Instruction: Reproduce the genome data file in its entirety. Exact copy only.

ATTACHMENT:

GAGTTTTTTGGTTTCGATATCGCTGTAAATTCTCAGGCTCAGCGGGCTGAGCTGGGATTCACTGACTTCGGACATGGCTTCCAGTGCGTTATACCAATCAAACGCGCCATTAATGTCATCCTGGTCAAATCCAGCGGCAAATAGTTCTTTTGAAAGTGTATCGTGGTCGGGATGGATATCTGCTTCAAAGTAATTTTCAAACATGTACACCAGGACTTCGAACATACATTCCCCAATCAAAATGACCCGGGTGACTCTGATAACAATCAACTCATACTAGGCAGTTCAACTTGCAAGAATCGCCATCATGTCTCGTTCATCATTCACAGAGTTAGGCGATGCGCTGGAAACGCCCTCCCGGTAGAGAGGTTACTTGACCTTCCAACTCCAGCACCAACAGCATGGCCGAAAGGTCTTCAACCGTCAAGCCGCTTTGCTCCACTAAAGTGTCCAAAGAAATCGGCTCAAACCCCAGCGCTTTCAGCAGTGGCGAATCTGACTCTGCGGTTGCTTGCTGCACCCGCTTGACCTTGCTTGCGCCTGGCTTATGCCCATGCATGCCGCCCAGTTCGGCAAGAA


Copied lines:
GAGTTTTTTGGTTTCGATATCGCTGTAAATTCTCAGGCTCAGCGGGCTGAGCTGGGATTCACTGACTTCGGACATGGCTTCCAGTGCGTTATACCAATCAAACGCGCCATTAATGTCATCCTGGTCAAATCCAGCGGCAAATAGTTCTTTTGAAAGTGTATCGTGGTCGGGATGGATATCTGCTTCAAAGTAATTTTCAAACATGTACACCAGGACTTCGAACATACATTCCCCAATCAAAATGACCCGGGTGACTCTGATAACAATCAACTCATACTAGGCAGTTCAACTTGCAAGAATCGCCATCATGTCTCGTTCATCATTCACAGAGTTAGGCGATGCGCTGGAAACGCCCTCCCGGTAGAGAGGTTACTTGACCTTCCAACTCCAGCACCAACAGCATGGCCGAAAGGTCTTCAACCGTCAAGCCGCTTTGCTCCACTAAAGTGTCCAAAGAAATCGGCTCAAACCCCAGCGCTTTCAGCAGTGGCGAATCTGACTCTGCGGTTGCTTGCTGCACCCGCTTGACCTTGCTTGCGCCTGGCTTATGCCCATGCATGCCGCCCAGTTCGGCAAGAA